Devotees to the Church of Haruhi-ism have been in for a rough ride of late. As of the latest episode The Melancholy of Haruhi Suzumiya's current season, viewers have been forced through a virtual rerun of the "Endless Eight" story arc FIVE TIMES. For the uninitiated, "Endless Eight" involves a Groundhog Day-like time loop in which the characters experience summer vacation over and over again. So far it seems like Haruhi's current masters at Kyoto Animation and Kadokawa intend to stick all too closely to that source.
Yutaka Yamamoto a.k.a. "Yamakan," director of Haruhi's first season, offered his thoughts about the second season while attending Otakon 2009. Through his interpreter he stated that the "Endless Eight" concept came up while he was still onboard with KyoAni (he later left to direct Kannagi and form his own studio). He noted that he was against the idea, and that "two episodes was the most [they] can do." Clearly that advice did not stick, as the episode has been repeated five times to date. Yamakan admitted that while he left Kyoto Animation of his own volition, he felt "some responsibility" for the show's current state, and offered an apology "as a representative of the SOS Brigade Production Committee."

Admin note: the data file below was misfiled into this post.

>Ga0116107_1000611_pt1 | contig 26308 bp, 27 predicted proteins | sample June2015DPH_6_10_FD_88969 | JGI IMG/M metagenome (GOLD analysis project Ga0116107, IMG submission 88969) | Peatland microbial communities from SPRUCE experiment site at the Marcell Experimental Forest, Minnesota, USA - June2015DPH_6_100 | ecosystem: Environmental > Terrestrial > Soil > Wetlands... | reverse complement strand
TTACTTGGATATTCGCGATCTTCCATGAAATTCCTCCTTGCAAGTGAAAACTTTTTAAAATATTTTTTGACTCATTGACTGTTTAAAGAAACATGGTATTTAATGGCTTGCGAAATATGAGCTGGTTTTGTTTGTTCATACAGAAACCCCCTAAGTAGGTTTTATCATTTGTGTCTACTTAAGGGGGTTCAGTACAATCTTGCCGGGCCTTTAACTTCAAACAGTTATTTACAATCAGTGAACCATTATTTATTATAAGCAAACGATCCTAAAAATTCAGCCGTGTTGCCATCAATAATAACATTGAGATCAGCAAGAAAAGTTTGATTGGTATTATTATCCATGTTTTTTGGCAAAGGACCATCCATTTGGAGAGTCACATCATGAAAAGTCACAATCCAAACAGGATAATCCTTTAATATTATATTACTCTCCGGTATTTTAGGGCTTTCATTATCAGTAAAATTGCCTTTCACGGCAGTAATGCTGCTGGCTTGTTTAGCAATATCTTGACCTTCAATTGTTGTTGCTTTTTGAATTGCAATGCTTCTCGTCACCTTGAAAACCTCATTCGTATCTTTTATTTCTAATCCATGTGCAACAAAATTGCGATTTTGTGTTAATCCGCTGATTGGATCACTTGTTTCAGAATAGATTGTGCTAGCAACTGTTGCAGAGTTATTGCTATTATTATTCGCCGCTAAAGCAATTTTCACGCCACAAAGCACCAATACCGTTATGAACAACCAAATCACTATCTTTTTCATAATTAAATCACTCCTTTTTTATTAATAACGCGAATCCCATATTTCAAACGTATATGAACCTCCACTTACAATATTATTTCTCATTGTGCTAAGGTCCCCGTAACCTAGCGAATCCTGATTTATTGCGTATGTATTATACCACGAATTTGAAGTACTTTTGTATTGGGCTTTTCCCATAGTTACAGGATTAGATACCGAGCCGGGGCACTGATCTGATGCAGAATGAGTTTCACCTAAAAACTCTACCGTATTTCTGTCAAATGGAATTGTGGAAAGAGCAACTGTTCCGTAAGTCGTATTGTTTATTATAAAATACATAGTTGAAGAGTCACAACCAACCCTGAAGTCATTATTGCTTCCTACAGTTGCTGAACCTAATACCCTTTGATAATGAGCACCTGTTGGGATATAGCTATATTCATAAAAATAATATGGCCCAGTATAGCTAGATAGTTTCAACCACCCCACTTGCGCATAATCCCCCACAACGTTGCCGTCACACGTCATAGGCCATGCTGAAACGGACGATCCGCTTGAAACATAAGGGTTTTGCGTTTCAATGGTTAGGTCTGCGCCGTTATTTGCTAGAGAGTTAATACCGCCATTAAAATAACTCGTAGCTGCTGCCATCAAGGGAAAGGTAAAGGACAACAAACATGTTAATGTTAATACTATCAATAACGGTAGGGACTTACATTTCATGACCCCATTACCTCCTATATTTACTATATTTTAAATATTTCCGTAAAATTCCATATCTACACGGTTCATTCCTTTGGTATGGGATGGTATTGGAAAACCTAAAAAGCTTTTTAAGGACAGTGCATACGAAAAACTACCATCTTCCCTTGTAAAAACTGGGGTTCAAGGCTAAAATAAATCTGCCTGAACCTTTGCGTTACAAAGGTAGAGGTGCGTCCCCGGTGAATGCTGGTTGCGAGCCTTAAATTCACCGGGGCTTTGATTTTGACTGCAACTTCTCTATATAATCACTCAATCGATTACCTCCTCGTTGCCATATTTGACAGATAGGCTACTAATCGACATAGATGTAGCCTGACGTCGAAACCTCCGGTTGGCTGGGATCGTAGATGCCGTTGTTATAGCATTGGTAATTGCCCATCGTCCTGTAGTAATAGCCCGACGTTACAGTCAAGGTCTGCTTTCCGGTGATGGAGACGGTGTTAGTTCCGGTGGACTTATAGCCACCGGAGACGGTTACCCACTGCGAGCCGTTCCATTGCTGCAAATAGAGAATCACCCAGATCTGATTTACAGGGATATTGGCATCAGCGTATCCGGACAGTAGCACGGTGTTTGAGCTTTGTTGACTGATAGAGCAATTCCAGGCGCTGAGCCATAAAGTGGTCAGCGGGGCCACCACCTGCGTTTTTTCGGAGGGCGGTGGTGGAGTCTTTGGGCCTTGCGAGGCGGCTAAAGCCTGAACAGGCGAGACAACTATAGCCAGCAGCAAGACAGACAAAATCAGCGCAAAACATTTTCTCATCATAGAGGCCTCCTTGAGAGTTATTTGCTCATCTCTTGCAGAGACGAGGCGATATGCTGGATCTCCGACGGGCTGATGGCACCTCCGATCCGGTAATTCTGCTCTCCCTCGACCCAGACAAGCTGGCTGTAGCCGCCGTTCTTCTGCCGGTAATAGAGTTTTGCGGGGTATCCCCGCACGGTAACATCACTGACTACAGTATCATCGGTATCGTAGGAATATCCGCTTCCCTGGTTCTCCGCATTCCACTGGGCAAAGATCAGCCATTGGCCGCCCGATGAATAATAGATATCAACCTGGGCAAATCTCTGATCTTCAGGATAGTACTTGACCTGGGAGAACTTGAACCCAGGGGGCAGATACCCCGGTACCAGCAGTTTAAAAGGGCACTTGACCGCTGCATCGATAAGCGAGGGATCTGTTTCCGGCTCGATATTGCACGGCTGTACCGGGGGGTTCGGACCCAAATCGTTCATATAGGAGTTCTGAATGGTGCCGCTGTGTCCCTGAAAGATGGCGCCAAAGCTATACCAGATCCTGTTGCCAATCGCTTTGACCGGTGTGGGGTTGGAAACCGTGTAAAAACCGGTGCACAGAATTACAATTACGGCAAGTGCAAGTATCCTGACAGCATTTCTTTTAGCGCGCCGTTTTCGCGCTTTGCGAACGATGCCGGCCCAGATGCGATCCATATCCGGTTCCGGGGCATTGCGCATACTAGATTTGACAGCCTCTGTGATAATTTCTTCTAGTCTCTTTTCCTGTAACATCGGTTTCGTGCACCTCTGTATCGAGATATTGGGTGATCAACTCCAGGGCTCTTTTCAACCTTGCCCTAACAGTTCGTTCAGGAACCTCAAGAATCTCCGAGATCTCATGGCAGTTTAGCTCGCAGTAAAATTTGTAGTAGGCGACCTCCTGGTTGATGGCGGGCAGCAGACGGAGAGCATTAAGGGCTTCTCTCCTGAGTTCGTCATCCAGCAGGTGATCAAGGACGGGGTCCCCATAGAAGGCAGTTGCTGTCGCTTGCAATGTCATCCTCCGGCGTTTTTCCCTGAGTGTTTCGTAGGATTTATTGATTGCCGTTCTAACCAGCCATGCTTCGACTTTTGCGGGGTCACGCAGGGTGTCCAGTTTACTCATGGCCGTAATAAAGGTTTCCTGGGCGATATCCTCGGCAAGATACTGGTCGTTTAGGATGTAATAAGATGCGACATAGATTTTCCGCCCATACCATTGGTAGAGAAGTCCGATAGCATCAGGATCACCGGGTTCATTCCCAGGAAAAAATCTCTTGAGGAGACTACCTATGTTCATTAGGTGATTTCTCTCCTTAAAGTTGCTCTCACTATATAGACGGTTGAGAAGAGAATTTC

It was pretty ballsy for Yamakan to just up and state his misgivings about a show that technically isn't his anymore, but he's probably more qualified than anyone else to do that, having been a driving force behind Haruhi's original runaway success. That said, I maintain great respect for KyoAni even as its antics border on exasperation. From the original "broadcast order" fiasco to now, I have never seen a studio as willing (or able) to tool around with its productions, for good or ill. Well, maybe them and Gainax.
As for the future of Haruhi-ism? Conspiracy theorists are split between optimists hoping that the next episode will end the arc, and cynics who figure that "Endless Eight" has much more literal implications (aww Christ!).
For the curious, watch the 36-second-long video that follows the jump, then loop it 15,521 times. That's where we are right now.